There’s a lot to contemplate at this year’s Flying Horse Outdoor Sculpture Exhibit.
One work illustrates a concept from physics, while others address pressing social problems, such as “Sandy Hook, 2012” by Allen Spivack from Jamaica Plain.
“It’s in memory of the lives that were lost at Sandy Hook, and it’s made out of silver-plated cutlery,” said Judith Klein, who founded the exhibit. “His idea is that cutlery is something that is often valued in a family, passed down from generation to generation, and here we have it deformed and destroyed, to carry the weight of the destruction and eternal loss from that tragedy.”
Still other sculptures, including “Fordy Fred,” an egg-shaped figure made from aluminum street lamps by self-taught artist Steve Heller, celebrate the power of imagination that makes all art possible.
These are two of 50 sculptures by 41 artists that appear in this year’s show, which will be on the campus of Pingree School in Hamilton from Sunday, Sept. 1, through Saturday, Nov. 30.
It’s the 10th anniversary of the Flying Horse Outdoor Sculpture Exhibit.
“That’s pretty exciting, to imagine this has been happening this long,” said Klein, who lives in Beverly.
The public is invited to a reception with the artists Sunday, Sept. 15, at 1 p.m. at Pingree. Honorary Chair Yarrow Thorne, founder and artistic director of The Avenue Concept, a public art initiative in Providence, Rhode Island, will speak at the event.
Starting this weekend, visitors can pick up a catalog and map from a mailbox on campus or download an app with the same information to their smartphones, to help them locate and learn about sculptures on the school grounds.
“We’re actually placing a piece in the pond this year by Gints Grinbergs,” Klein said. “It’s a piece called ‘Spirograph,’ and it’s going to be placed on the rock in that pond.”
Two small, figurative busts by Salisbury artist Nancy Sander will be mounted at the entrance to the school’s new academic building, so “they won’t get lost.”
“One is called ‘Dude,’ this handsome man,” Klein said. “The other is ‘Spirit of Oak,’ a head with acorns on it.”
Newbury sculptor Joe Fix applies elements from his work as a structural engineer to his pieces, and he sees the two disciplines as complementary.
“To me, there’s a lot of creativity in engineering, and in sculpture, there’s always technical things that need to be worked out,” he said.
The piece he has installed at Pingree is formed by 12 red spheres, suspended in the air at different heights and forming an arc.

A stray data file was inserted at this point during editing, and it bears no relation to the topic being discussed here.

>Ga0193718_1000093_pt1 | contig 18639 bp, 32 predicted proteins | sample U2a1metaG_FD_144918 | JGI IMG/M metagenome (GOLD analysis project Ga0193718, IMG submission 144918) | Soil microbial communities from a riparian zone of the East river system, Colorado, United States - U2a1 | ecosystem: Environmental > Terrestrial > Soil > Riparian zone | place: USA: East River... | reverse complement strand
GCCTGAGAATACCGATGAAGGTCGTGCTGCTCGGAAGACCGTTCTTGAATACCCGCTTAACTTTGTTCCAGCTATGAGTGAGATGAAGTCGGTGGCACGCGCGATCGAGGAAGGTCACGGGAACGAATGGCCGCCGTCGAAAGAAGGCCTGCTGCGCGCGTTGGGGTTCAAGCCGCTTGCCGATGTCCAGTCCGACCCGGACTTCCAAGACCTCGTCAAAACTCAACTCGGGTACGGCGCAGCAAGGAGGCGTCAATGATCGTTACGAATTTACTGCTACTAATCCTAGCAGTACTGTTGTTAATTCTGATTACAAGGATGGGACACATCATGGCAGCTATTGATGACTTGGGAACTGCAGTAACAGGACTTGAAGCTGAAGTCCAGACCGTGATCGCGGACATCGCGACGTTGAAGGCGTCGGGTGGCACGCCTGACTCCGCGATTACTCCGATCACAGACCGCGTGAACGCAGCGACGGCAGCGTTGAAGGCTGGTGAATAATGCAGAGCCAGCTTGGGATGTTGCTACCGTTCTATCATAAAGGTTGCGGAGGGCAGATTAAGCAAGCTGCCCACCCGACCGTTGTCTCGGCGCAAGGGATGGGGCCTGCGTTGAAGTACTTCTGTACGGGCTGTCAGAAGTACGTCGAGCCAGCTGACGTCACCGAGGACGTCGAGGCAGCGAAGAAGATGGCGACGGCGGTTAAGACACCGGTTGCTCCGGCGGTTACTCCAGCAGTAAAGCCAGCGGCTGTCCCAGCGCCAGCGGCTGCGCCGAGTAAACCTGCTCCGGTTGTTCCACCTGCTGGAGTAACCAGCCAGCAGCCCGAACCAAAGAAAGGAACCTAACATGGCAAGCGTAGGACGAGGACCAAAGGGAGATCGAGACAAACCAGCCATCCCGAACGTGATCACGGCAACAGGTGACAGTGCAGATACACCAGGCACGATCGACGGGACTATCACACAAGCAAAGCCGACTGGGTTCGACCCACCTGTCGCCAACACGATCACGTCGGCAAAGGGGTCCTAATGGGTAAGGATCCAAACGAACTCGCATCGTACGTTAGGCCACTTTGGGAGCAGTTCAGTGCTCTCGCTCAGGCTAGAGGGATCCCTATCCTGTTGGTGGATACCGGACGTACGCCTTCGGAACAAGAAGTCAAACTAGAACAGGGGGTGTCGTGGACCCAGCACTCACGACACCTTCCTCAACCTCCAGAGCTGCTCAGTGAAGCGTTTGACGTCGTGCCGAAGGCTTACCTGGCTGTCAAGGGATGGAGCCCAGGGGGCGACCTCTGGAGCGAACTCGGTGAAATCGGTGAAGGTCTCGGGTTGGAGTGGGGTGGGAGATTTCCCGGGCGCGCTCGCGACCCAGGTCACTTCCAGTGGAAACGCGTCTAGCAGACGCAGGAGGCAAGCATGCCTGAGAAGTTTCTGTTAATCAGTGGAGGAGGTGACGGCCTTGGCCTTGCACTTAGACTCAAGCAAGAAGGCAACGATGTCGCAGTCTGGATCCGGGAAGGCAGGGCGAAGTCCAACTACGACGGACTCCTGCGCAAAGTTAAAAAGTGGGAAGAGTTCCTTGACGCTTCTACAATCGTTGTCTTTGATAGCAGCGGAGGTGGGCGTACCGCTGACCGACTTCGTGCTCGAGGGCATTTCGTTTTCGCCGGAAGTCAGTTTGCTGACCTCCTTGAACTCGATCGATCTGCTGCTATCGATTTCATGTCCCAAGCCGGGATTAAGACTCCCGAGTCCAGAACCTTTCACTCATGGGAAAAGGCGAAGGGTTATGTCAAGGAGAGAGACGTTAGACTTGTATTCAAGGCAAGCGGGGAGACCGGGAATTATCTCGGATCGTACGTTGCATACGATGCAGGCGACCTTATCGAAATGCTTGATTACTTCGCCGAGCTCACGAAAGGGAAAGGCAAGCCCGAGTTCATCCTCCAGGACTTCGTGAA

The work is named “Catenaria,” which is Spanish for catenary, a term from mathematics that describes a particular curved shape.
“If you took a linked chain and held it on two ends, the sag it would make would take the form of an inverted catenary,” Fix said.
When that curve is turned right side up, it forms an arch and supplies the shape used in doorways, ceilings and other structures designed by engineers.
Fix’s spheres — which are actually tether balls on wires — appear in the shape of an arch, where natural forces would normally push them together.
But instead, the spheres are separated from each other, as if the force of gravity was pulling them apart.
“In an arch shape, all the elements are ideally in compression, whereas in a structure like a suspension bridge, most of the elements in the cable are in tension,” Fix said. “I take an arch shape and make it out of elements that are in tension.”
He said he “really just wanted to express that shape,” but in a way, that is the opposite of how we expect to see it, which makes the underlying concept explicit for the viewer.
“I enjoy doing that, getting a smile out of someone and making them think about how they see things,” Fix said.
Where catenaries are a constant feature of the physical world, the situation evoked in a sculpture called “Kidnapped at the Border” is a current consequence of government policy.
“We’re still dealing with this incarceration of people,” said Ramani Rangan, the Gloucester artist who created the work. “I’m not concerned with whether it’s legal or not legal. I’m concerned from the level of what it means to be a parent and child, and what it means to be forcibly separated.”
Rangan, who has written a memoir called “Gathering Moments in Time,” was born in England to Indian parents, who became refugees during World War II.
In addition to living through the Blitz, when Nazis bombed civilians in London, Rangan’s family “went through racism that comes out when people are stressed.”
His sculpture at Pingree was made from supplies that he found at a local hardware store and focuses on the desperation of families that have been separated.
“I visualized these hands reaching into a cage, trying to get their loved ones out of the cage,” Rangan said.
As with a series of paintings that he made to protest drone strikes, Rangan is less interested in blaming particular parties, than in calling for change.
“I’m interested in the humane level,” he said. “Just don’t do it.”
If you go
What: Flying Horse Outdoor Sculpture Exhibit
When: Sept. 1 through Nov. 30. Open daily during daylight hours. Reception with artists on Sunday, Sept. 15, at 1 p.m.
Where: Pingree School, 537 Highland St., Hamilton
How much: Free
More information: 978-468-4415 or www.pingree.org/sculpture-show